Inhibitory Effects of Myricetrin and Dihydromyricetin toward α-Glucosidase and Pancreatic Lipase with Molecular Docking Analyses and Their InteractionRead the full article
Journal of Food Quality publishes original research on issues of food quality, including the handling of food from a quality and sensory perspective and covers both medical and functional foods.
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Identification of Secondary Metabolites in Flammulina velutipes by UPLC-Q-Exactive-Orbitrap MS
Flammulina velutipes is the fourth largest edible fungus in China with high nutritional value. In this paper, ultrahigh-performance liquid chromatography tandem hybrid quadrupole-Orbitrap mass spectrometry (UPLC-Q-Exactive-Orbitrap MS) was used to identify the secondary metabolites of F. velutipes. The metabolites were identified by comparing the retention time, accurate molecular weight, and MS2 data with standard databases of mzVault and mzCloud (compound: 17,000+) and BGI high-resolution accurate mass plant metabolome database (plant metabolite: 2500+). Finally, 26 secondary metabolites were preliminarily identified, including flavonoids, phenylpropanoids, organic acids, and steroids.
Development of Decontamination Treatment Techniques for Dry Powder Foods by Atmospheric-Pressure Nonequilibrium DC Pulse Discharge Plasma Jet
Dry powder food ingredients imported to Japan contain large amounts of viable bacteria and coliform bacteria, and we need a simple, low-cost, dry nonthermal decontamination method without spoiling nutrients, color, fragrance, and flavor. In this study, it is shown that the decontamination performance against viable bacteria and coliform bacteria is proportional to the plasma irradiation time when OH and O3 radicals are incident on the dry powder food ingredients placed in an atmospheric-pressure nonequilibrium DC pulse discharge Ar + O2 mixture gas plasma jet. Our study revealed that there is a correlation between the plasma irradiation time and DC pulse frequency increase and the decontamination effect on the general bacterial count.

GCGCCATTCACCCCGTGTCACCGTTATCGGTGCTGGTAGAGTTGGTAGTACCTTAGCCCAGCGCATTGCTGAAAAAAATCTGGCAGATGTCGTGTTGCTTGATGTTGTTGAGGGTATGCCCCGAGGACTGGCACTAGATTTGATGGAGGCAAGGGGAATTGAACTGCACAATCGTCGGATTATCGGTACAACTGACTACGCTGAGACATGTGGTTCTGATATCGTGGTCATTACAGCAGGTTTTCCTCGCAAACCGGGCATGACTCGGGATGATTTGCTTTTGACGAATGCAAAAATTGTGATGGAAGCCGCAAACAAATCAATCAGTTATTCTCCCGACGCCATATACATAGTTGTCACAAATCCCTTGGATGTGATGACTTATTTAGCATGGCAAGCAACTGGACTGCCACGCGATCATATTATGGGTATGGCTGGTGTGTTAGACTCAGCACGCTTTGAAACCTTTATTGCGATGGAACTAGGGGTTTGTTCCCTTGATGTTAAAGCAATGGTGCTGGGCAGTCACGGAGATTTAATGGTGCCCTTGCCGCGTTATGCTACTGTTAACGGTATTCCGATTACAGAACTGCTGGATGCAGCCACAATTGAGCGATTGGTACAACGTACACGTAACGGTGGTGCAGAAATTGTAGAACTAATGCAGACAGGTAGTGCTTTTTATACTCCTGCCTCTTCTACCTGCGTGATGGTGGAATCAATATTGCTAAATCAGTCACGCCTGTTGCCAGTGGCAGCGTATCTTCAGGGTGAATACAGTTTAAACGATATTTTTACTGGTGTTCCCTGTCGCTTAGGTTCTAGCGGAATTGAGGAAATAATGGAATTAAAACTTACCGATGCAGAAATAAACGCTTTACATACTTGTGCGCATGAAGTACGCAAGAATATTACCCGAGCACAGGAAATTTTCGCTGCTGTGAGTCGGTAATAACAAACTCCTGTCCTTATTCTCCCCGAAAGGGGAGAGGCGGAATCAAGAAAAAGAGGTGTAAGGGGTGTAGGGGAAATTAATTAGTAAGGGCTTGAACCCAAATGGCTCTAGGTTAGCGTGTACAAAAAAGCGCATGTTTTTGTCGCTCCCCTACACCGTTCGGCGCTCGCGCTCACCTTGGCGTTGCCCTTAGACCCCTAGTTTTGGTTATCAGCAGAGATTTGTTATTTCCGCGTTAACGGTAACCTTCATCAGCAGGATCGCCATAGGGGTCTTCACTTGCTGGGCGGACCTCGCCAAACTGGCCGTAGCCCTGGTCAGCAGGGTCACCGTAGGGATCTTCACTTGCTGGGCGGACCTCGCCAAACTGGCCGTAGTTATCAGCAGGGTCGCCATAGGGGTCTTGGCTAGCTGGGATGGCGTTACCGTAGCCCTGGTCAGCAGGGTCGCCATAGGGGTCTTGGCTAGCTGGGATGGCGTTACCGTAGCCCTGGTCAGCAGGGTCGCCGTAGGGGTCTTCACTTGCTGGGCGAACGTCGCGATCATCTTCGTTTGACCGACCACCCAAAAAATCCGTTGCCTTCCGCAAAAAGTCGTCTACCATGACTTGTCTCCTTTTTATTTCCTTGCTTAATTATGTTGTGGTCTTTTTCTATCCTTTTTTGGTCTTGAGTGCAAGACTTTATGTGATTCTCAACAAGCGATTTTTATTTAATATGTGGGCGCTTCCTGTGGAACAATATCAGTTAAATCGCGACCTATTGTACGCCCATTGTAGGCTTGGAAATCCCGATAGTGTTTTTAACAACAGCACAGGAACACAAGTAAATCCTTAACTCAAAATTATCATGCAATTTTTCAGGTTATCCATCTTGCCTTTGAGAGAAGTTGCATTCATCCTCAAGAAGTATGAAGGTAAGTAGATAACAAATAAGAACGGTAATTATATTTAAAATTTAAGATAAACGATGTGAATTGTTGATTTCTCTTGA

The Effects of Mung Bean Peptide and Its’ Complexes on the Treatment of Lead Poisoning
Objective. To investigate the effects of mung bean peptide and its’ complexes on promoting lead excretion and neuroprotection of zebrafish. Methods. The lead poisoning models of zebrafish were established by lead acetate solution; the models were treated with high and low concentrations (58.3 and 175 μg/mL) of mung bean peptides, with high, medium, and low concentrations (27.8, 83.3, and 250 μg/mL) of mung bean peptide complexes, separately. The effects of the mung bean peptide complexes on the lead content, axonal fluorescence intensity, and peripheral motor nerve length changes were identified in the zebrafish model, and the effects of mung bean peptide and its’ complexes on zebrafish's lead excretion, axonal protection rate, and peripheral movement promotion rate of nerve regeneration were calculated. Results. The effects of high concentration of mung bean peptide (175 μg/mL) in promoting lead excretion was 29% (), and the effect of high concentration of mung bean peptide complexes (250 μg/mL) in promoting lead excretion was 30% (). The other concentrations of mung bean peptide and its’ complex groups did not show a noticeable lead excretion effect. The protective effects of mung bean peptide at concentrations of 58.3 and 175 μg/mL against zebrafish axonal injury were 98% and 101% (), and the peripheral nerve regeneration promotion effects were 29% () and 42% (), respectively. The protective effects of mung bean peptide complexes at concentrations of 27.8, 83.3, and 250 μg/mL against zebrafish axonal injury were 85%, 78%, and 93% (); peripheral nerve regeneration promotion rates were 46%, 50%, and 50% (). Conclusion. The mung bean peptide and its’ complexes can effectively promote the discharge of lead in the zebrafish lead poisoning and have protective and regeneration effects on zebrafish nerves.
Comparison of Chemical Composition and Fatty Acid Profile of Traditional Meat Products from Croatia and Montenegro